Casting is also clever in its players with two or more roles: Fulper and Mathis also play palace guards in the opening scene. Janice Hibbard is the messenger to Norway, and later is that country’s warrior princess Fortinbras. The ghost of murdered King Hamlet (the title character’s dad) is portrayed by Tony Armstrong, who also plays an identical character in the play-within-the-play that Hamlet (the younger) sets up to watch his stepfather’s reaction; later Armstrong is the gravedigger who unearths Yorick’s skull.

In addition, kudos to Rachel Snyder and Kyrsten Lyster as members of the traveling troupe of Players.

There is some intense swordplay in this production, so credit is due to Bryant as fight choreographer.

Remaining performances are 7:30 p.m. Friday, 7:30 Saturday (with talkback following) and 1 p.m. Sunday (Oct. 25-27) at the IndyFringe Theatre.

IndyFringe 2019 reviews

Here are links to the reviews on this site from the 15th Annual Indianapolis Theatre Fringe Festival — IndyFringe — in August 2019.

(Click on the title)

The Adventures of Crazy Jane & Red-Haired Annie

Adventures While Black in Great Britain

And Then They Came For Me

Behind Every Great Mariska Hargitay is a Great Kurt Fitzpatrick

BRAIN-O-RAMA: Mentalism and Mischief

Class Dismissed: Figuring Out What the Hell We’re Going to Do With Our Lives

The Cookie Dough Show

The Day Penny Drowned

Fairy Godmother & Associates

Fallen from the Toybox

FootLose

Game of Crows: Winter’s Coming,  Father Ned!

Generations

Is Your Brain Still Cooking?

Iron in Your Future

It Gets Bitter, The Ron Popp Story

Jan of All Trades

Jeannette Rankin: Champion of Persistence

Journey to Hell

Lady LIVES

A Life of Sorrow: The Life and Times of Carter Stanley

The Last Man

Les Chanteuses

The Madwomen’s Late-Nite Cabaret

Make Me A Match

Nharcolepsy

Not Dead Yet

Orgasmo Adulto Escapes from the Zoo

Phantom of Fountain Square

Pretty Face: An American Dream

The Prodigal Hoosier Returns (pending)

The Reluctant Mind Reader

Schoolhouse Rock LIVE, Fringe Edition

Tasty Bits: The Magic and Stories of Taylor Martin

A Thousand Words

Vinny the Pooh

Vixen DeVille Revealed

VolleyBrawl

What They Said About Love

YAS, Twain

IndyFringe: The Madwomen’s Late-Nite Cabaret

This show is part of the 15th Annual Indianapolis Theatre Fringe Festival, a/k/a IndyFringe, Aug. 15-25, 2019 on Mass Ave downtown. Info, etc., at www.IndyFringe.org.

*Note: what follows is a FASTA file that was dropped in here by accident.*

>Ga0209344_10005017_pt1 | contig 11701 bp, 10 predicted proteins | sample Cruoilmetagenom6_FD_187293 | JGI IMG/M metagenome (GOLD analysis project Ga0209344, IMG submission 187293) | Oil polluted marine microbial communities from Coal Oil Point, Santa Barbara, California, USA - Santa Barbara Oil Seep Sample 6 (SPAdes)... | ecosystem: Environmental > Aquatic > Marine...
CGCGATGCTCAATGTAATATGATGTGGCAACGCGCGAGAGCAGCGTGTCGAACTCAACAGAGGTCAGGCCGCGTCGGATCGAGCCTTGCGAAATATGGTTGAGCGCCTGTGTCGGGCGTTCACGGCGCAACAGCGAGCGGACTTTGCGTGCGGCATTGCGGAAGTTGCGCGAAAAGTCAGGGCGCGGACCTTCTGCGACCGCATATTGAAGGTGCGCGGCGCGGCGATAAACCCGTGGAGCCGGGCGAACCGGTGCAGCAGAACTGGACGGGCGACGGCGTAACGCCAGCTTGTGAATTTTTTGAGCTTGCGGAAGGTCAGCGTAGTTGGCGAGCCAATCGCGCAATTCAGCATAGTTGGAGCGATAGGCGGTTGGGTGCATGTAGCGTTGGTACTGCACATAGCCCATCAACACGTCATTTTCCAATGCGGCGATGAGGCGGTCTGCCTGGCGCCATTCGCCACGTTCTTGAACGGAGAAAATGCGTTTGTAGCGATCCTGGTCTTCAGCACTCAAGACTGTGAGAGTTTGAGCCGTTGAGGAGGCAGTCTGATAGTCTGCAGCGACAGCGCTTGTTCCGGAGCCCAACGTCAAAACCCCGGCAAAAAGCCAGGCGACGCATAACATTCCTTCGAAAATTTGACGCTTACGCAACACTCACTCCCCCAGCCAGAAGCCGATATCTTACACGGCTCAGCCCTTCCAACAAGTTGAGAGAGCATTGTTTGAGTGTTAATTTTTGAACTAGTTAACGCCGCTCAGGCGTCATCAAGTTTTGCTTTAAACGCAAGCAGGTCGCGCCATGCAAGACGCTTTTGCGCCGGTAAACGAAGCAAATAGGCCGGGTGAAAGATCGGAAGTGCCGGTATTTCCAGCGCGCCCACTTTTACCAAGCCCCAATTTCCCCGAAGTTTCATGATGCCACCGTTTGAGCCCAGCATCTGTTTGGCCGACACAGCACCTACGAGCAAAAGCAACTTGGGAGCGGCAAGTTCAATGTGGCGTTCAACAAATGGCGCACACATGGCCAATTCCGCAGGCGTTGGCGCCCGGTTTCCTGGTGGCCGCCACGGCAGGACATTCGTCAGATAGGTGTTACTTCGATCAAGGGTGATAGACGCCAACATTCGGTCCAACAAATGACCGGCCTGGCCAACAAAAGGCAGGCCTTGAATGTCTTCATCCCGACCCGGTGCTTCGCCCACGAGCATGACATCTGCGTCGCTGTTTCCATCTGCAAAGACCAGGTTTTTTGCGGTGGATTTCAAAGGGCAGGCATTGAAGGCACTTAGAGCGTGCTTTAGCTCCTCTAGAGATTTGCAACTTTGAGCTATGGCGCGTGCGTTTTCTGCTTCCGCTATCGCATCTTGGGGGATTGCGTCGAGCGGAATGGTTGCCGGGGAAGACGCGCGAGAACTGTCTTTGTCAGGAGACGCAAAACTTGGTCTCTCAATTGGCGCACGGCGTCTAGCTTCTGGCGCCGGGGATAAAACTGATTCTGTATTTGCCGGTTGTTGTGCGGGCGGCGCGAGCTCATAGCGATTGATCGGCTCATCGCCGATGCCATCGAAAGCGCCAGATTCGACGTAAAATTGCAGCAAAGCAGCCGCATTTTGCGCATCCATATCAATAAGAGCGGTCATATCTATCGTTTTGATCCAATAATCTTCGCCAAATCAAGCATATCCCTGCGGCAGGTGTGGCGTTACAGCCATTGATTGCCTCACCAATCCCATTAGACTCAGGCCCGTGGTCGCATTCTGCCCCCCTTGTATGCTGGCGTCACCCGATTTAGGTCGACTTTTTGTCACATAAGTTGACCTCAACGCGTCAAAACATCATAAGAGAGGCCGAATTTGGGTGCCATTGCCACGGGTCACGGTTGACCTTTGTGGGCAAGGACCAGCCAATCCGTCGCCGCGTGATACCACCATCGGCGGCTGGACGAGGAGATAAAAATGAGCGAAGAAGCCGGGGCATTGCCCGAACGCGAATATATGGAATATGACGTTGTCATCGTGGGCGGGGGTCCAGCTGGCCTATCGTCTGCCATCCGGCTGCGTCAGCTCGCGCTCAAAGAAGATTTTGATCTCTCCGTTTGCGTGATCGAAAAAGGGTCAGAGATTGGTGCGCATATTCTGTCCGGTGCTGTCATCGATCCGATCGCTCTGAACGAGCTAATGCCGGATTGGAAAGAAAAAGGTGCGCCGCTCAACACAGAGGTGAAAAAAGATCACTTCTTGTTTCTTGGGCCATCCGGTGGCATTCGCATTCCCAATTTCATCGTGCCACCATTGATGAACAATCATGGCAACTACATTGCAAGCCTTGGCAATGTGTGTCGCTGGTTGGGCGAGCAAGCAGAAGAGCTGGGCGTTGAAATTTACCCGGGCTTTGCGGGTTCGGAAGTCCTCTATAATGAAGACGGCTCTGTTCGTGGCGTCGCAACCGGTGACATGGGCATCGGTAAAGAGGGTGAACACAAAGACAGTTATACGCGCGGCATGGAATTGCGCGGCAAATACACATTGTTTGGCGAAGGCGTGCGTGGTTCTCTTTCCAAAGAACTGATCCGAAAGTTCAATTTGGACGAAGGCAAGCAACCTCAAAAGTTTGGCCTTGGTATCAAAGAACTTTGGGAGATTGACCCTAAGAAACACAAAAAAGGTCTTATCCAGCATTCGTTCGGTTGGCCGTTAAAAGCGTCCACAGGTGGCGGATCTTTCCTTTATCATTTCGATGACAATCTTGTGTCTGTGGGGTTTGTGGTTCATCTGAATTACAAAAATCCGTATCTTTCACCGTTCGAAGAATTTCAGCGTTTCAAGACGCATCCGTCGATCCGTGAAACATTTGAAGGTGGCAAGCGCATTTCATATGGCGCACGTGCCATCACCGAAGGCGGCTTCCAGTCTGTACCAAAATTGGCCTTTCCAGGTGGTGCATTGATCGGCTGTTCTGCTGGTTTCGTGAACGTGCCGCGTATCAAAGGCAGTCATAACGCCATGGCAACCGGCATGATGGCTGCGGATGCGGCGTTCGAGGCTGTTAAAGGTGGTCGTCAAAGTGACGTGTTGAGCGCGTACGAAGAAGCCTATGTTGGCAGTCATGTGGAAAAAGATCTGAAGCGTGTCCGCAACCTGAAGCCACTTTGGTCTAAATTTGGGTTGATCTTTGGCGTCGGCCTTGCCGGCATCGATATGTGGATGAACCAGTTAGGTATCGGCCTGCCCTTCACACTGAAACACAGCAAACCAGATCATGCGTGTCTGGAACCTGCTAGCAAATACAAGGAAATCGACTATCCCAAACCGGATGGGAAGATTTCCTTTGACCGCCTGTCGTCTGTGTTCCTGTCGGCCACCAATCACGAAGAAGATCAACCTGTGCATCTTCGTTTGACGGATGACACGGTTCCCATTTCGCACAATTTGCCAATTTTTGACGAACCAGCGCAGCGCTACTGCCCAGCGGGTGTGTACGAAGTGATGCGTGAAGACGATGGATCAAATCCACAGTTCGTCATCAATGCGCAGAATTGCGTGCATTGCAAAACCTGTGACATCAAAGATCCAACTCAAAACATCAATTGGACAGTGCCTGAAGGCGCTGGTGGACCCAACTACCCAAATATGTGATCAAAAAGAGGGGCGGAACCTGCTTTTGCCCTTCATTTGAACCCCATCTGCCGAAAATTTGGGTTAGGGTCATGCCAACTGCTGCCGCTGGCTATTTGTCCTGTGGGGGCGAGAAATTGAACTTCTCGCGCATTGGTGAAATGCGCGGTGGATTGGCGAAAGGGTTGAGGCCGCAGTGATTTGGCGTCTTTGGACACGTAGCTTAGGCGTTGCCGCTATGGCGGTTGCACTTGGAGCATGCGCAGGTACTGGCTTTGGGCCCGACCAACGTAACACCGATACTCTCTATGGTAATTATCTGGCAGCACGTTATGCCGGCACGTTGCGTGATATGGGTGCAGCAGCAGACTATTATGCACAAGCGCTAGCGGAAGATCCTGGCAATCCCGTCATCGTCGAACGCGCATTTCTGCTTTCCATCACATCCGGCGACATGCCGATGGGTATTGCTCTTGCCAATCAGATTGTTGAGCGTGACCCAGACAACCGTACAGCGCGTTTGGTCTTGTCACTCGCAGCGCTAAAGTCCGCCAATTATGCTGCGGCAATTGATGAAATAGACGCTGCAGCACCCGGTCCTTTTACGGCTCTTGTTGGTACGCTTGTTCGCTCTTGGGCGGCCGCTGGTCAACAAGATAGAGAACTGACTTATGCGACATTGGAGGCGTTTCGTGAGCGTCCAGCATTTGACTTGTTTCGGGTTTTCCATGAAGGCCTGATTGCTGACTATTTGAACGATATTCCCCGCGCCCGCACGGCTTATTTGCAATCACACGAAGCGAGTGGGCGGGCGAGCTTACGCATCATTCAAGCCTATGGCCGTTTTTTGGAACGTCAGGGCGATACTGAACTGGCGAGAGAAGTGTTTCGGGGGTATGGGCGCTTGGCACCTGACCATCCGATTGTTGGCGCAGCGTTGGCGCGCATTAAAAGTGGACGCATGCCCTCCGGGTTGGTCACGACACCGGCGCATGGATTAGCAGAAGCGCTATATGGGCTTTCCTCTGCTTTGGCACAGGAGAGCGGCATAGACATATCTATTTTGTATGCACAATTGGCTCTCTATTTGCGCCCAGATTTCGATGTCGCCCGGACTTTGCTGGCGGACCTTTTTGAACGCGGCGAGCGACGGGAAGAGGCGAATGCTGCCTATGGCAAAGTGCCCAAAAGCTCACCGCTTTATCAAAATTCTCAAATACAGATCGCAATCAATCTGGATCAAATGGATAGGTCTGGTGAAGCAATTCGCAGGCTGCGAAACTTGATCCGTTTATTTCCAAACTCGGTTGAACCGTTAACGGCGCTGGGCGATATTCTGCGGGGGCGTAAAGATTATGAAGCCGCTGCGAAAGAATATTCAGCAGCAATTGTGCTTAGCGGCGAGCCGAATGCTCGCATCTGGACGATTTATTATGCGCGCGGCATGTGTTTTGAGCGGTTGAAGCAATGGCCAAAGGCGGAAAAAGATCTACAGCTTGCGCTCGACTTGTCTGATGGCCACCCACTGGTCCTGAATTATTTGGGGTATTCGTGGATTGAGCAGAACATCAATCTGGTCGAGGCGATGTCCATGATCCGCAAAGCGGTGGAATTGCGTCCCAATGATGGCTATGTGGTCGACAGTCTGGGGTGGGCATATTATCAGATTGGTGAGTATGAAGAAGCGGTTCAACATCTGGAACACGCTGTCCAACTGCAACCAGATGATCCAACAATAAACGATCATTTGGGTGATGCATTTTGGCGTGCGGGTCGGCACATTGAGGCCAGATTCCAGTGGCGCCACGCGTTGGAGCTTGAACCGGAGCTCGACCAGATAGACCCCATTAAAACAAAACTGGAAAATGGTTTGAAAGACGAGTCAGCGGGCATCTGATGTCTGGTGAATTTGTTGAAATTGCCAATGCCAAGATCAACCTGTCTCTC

By Wendy Carson

From the moment that Lizzie Borden (Cody Ricks) dashes across stage to take her seat at the piano, you know that this show is anything but serious.

We then welcome our beloved hostess Ethel Merman (Dave Ruark hamming it up at his best) straight from her triumphant turn as “Annie”.

Throughout the night we are privy to songs revealing aspects of these historical icons who are more misunderstood than evil.

Shawnte Gaston has a quick turn as Medusa but spends most of the show co-hosting as Eve, the embodiment of maternal energy and possibly the most misrepresented of them all. She belts out her sentiments in both “What’s the Matter With Kids Today” and “Sometimes I Feel Like a Motherless Child.”

Julie Lyn Barber embodies women as diverse as Typhoid Mary, Amelia Earhart, and Mary Stuart but she really stands out as Sybil singing “I Am My Own Best Friend”.

Georgeanna Smith Wade gives us a hilarious look into the mindset of Procne (most people know her as Medea) but it is her sultry version of Mata Hari performing “Bang, Bang” that really shines.

Add to this Jaddy Ciucci (although on the performance I saw this role was played by Devan Mathius), portraying not only Joan of Arc, Philomela, and Ann Boleyn, but a “Physical Embodiment of a Controlled Substance” (Mary Jane) and pleadingly insisting “I’d Be Good For You”

Needless to say, these women (and characters) deserve to be seen and heard and who knows when you will get another chance to do so. Presented by Main Street Artists, remaining performances are 9 p.m. Saturday and 1:30 Sunday at the IndyFringe Theatre, 719 E. St. Clair.